Emerging from the sleepy suburbs of Portland, Oregon, The Dandy Warhols brought something new to a generation always hunting for the next cool band. Their music, (much like their San Francisco counterparts The Brian Jonestown Massacre), borrowed all the essential sounds from the past, and combined them with everything that was cool about the music of the period. It was raw, it was fun, and it was real rock n’ roll.
Capitol Records were able to pick up on this, and handpicked them to join their roster, leading them up (and down) a forever-winding road, which would later become infamous in the movie DiG!. Having come a long way since then, The Dandy’s sound has morphed and changed over the years since their debut album Dandys Rule OK, but if there’s one thing that’s for certain, it’s that they definitely still know how to write a damn good record.
Enigmatic front man Courtney Taylor-Taylor is no doubt a poster boy for the ultimate cool 90’s artsy rockstar, and talking to him can be somewhat intimidating; Tone Deaf’s Ella Jackson was up for the difficult job though, and had a chat to him in the lead up to The Dandy Warhols’ Australian tour, talking their upcoming record, his side project, and his relationship with Anton Newcombe.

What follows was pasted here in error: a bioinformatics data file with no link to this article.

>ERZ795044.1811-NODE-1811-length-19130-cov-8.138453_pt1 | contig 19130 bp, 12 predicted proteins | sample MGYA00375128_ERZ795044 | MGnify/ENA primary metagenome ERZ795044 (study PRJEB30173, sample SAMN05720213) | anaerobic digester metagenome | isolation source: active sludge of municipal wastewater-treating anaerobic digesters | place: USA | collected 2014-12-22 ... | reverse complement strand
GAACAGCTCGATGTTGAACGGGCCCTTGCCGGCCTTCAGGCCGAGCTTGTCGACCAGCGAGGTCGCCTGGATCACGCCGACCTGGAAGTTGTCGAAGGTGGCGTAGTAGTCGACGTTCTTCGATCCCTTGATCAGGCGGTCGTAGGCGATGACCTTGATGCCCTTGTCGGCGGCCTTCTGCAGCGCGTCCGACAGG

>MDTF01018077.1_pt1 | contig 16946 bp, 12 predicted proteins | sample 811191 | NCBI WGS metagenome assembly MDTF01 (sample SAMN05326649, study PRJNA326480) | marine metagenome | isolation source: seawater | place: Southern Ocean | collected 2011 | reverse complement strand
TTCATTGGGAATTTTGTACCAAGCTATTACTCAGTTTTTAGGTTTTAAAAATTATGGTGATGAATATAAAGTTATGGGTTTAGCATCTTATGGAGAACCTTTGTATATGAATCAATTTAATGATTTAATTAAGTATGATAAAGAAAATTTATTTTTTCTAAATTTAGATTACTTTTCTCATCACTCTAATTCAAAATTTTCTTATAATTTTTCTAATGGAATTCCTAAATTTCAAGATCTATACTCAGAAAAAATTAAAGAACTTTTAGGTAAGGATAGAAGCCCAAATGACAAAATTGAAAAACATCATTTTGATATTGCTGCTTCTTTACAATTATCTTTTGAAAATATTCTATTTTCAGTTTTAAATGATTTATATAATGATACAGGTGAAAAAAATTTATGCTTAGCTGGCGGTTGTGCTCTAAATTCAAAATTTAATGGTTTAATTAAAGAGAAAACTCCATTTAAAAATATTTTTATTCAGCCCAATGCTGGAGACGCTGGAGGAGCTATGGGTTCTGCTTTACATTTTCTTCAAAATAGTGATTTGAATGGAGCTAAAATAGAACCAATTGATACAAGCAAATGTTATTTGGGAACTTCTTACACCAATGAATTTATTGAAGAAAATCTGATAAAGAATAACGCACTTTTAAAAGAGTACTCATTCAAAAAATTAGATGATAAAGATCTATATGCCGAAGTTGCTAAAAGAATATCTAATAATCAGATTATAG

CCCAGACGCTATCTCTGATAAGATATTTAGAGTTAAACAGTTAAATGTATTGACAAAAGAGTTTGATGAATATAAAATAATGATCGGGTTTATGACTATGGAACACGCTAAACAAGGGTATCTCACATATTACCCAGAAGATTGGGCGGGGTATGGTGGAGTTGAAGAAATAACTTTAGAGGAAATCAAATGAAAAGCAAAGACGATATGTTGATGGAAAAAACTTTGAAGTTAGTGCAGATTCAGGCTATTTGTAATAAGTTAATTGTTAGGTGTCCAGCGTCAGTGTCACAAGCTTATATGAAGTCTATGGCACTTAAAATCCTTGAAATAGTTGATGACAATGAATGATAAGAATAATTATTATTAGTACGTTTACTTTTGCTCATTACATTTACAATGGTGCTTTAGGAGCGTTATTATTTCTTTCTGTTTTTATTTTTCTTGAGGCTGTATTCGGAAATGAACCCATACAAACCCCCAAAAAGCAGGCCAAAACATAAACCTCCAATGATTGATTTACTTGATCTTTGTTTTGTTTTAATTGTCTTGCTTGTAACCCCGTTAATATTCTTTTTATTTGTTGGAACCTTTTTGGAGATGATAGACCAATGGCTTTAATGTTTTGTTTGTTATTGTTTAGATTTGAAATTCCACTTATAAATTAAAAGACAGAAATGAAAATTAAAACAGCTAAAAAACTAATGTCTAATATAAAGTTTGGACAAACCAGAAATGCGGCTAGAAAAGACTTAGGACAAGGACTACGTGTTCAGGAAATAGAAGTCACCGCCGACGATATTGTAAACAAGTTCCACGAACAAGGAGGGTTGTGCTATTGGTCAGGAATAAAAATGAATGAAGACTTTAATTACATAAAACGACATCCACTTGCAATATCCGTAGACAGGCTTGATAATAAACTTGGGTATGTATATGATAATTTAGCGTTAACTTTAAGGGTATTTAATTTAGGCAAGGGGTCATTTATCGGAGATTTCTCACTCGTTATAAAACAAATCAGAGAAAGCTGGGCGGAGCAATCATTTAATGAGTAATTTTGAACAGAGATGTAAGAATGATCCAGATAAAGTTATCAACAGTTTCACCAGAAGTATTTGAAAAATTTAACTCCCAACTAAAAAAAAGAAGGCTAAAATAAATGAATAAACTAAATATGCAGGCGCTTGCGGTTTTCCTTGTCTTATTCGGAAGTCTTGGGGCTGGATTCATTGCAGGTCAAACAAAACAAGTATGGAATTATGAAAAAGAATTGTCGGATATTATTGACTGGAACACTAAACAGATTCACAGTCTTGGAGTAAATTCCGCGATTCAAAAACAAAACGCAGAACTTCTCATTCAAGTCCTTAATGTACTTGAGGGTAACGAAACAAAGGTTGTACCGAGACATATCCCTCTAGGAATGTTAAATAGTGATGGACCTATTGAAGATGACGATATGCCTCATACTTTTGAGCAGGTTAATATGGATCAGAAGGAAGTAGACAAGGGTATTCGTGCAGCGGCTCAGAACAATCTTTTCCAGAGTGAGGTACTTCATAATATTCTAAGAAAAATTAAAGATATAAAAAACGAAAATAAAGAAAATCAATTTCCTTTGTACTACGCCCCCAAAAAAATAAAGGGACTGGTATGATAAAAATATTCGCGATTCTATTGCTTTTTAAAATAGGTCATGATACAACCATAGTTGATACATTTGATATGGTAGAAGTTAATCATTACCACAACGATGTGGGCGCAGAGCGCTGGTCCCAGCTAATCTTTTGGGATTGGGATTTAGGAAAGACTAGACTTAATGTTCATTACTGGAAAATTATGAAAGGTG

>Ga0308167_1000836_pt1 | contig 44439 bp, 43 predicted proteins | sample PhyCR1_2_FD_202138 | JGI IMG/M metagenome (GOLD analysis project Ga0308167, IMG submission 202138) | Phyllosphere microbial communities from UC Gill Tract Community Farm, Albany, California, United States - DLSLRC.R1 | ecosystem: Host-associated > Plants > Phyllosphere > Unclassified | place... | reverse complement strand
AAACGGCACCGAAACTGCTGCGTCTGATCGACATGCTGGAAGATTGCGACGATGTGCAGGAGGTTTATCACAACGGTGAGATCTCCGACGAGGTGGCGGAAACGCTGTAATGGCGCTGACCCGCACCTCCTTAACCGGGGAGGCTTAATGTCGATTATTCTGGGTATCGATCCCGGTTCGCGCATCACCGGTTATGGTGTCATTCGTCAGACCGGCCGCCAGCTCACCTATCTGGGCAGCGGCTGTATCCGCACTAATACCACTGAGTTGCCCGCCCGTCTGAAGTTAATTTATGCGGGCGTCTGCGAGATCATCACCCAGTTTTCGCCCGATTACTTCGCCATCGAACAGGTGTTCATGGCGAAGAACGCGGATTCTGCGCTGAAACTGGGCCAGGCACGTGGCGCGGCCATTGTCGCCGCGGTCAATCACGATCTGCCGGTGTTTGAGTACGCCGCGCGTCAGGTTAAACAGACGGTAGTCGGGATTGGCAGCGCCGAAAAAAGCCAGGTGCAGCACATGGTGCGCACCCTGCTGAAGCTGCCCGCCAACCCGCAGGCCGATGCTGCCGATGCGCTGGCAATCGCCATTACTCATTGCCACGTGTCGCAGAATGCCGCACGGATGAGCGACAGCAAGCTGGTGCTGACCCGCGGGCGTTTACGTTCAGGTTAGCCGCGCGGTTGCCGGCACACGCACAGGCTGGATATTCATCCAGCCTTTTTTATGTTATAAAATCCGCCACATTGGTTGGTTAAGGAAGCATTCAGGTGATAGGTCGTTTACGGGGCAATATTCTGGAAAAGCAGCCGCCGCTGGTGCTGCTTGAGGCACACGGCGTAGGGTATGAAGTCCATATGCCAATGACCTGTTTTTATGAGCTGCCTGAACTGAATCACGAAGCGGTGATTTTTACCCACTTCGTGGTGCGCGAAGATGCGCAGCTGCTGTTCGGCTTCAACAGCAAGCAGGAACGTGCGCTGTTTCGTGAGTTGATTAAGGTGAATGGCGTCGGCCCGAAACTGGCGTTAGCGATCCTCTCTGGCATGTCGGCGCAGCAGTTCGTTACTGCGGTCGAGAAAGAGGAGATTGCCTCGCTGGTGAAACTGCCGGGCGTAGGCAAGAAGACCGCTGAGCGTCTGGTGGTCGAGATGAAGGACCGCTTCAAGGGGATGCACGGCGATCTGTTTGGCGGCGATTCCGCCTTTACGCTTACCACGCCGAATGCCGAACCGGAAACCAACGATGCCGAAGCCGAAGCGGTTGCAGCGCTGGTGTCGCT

Having been dropping hints about the new LP on their website for quite some time now, the first and most obvious question one might ask Courtney, is “when the hell can we hear this new album!?”, and “what might it sound like?”. Courtney remains aloof about the subject, not giving too much away as to when it will be released, though he puts to rest the self-started rumours that it would be a spaghetti western themed record. It will, however, be a very guitar-based album, putting a hold on their previously synth-heavy sound.
“Suddenly I just got really tired every time I heard synthesizers—they made my feet hurt … so I just kind of wanted to hear all guitars again, or almost all guitars.”
Zia will be getting her usual synth track though, he assures us.
“We always have the synth piece that Zia plays … there’ll always be something with that almost non-organic kind of tone and structure in everything we do.”